That U.S. policy in the Middle East is a mess is very nearly a truism. For instance, a first quick look at my local library turned up a book by an American journalist with several decades of experience in the area, Patrick Tyler. It's a long survey of six decades of the twists and turns of U.S. policy as shaped by the personalities of Presidents and their close associates. Page 11: “After nearly six decades of escalating American involvement in the Middle East, it remains nearly impossible to discern any overarching approach to the region...What stands out is the absence of consistency...as if the hallmark of American diplomacy were discontinuity.” And that's from a sympathiser.
To illustrate briefly: in 1975 the U.S.'s chosen major strategic partners were Iran, Saudi Arabia, and Israel. Iraq and Syria were in the Soviet orbit, the Afghan central government in the U.S. one, and the Kurds had just been abandoned to Iraqi mercies after a few years of not-so-covert support. Insofar as radical Islam was on the radar, it was not favoured. A decade later, the U.S. was actively helping Iraq against Iran and the Kurds, and was running a proxy war against the Afghan government in alliance with a radical Islamic movement funded by Saudi Arabia.
A decade after that, in 1995, the U.S. was at odds with both Iran and Iraq, again offering aid to the Kurds, and becoming less comfortable with radical Islam. By 2005, it was bolstering the Afghan central government against the tribes and radical Islamists, trying to keep an Iranian-aligned Iraqi government and the Kurds on side, but still supporting the Saudi government even as it funded a radical Islam declared to be the U.S.’s prime enemy. By 2015, the U.S. was in a de facto alliance with Iran against a radical Islamic movement in Iraq and Syria, supporting “moderate Islamists” allied with the radicals against a Syrian government backed by Iran, propping up the Afghan government against the tribal and radical Islamist coalition it had nurtured in the ‘80s, backing the Saudi government against both radical Islam and Iranian-supported Shia populism in the Arabian Peninsula. The U.S. is now on all sides of all the fights in the region apart, of course, from the Israel-Arab (or Israeli-Palestinian) conflict. And, even there, it is not obvious that Israel and the U.S. are on the same sides, or which way the leverage runs between Washington and Tel Aviv.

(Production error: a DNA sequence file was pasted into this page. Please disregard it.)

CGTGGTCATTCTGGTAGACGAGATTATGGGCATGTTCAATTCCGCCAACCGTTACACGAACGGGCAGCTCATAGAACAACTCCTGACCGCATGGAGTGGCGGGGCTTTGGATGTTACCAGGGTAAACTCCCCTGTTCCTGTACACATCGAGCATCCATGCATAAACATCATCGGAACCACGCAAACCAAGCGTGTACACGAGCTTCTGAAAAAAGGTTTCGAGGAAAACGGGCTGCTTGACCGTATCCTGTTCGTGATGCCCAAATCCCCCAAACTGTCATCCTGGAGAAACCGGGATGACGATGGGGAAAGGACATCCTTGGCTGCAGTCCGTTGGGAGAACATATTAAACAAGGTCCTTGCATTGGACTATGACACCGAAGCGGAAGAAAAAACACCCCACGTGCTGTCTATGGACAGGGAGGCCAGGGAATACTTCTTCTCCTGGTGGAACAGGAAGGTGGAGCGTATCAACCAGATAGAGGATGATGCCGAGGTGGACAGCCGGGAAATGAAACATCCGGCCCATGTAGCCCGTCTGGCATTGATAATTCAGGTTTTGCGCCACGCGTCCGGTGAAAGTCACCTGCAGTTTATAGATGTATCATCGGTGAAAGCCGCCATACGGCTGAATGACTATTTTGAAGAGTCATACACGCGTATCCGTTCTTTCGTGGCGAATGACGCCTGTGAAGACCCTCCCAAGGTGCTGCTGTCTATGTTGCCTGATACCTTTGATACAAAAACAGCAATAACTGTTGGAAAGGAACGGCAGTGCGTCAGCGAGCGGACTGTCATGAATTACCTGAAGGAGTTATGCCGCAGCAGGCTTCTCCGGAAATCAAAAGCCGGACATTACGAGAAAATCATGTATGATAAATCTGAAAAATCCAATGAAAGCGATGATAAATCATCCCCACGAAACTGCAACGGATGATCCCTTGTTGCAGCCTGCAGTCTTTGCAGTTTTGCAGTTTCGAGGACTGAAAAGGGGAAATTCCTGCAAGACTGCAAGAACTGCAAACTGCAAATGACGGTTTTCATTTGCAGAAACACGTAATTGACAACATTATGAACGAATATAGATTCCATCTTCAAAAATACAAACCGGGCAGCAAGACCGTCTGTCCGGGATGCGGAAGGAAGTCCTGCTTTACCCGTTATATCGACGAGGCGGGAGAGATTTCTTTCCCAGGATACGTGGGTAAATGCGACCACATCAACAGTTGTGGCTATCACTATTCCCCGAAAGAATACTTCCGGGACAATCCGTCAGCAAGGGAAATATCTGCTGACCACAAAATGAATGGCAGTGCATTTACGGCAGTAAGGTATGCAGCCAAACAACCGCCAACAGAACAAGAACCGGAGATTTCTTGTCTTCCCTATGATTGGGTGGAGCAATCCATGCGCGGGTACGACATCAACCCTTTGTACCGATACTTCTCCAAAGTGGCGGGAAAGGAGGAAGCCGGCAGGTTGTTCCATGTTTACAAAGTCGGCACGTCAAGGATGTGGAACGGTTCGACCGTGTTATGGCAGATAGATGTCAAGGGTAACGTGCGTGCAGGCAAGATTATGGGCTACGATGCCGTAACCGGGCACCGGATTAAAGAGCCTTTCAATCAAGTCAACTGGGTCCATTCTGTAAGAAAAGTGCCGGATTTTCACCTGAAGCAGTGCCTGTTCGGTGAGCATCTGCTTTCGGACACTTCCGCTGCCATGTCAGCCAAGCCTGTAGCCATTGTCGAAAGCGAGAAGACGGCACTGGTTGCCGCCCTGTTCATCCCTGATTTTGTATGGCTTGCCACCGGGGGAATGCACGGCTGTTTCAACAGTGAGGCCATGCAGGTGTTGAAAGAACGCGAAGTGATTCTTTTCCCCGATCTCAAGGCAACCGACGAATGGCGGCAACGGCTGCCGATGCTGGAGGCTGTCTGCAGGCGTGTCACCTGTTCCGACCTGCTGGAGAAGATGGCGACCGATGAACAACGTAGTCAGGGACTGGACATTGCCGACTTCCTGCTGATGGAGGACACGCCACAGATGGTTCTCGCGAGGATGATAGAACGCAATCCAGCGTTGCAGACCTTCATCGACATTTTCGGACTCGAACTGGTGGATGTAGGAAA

The policy and the arguments are now approaching farce. The think tank The Washington Institute for Near East Policy has just put out a paper arguing that “pursuing U.S. regional interests must involve targeting not only ISIS but also its Shiite adversaries.” Presumably the authors will simply assume that some alternative force conformable to U.S. preferences can be conjured into being (new improved Iraqi Army anyone?). And that targeting both sides in a war will produce something other than anarchy. Or take the recent announcement that the U.S. and Turkey had agreed on the training of “moderate” Syrian rebels. They just disagreed on who the rebels will fight, ISIS or Assad.
No Friends, Only Interests?
Iraqi Kurds, Afghan Tajiks, Hazaras, Pushtuns, Iraqi Shi'ites have all been the victims of abrupt changes in U.S. policy; Iranian policy-makers have been treated to talk of reconciliation and then slapped with sanctions; Iraqi Sunnis were first treated to “de-Baathification,” then bribed to cease fire, and are now being bombed. With experiences like this, it is no wonder that Pew reported that only 30 per cent of Middle Easterners had a positive view of the U.S. in 2014 – by far the lowest score of any region of the world.
We've all seen those movies where the central character ends up in a nun outfit on top of a skyscraper with an ex-lover, a criminal, a banker, a lunatic, a stuffed bear and a stolen yacht. The French do them really well. As you watch the film, each move is explicable (“I was on my way to get some milk for the cat when....and because I love animals...and then the door opened...”), so much so that the end result is not so much a surprise as a culmination. The foreign policies of Great Powers are not supposed to resemble these movies.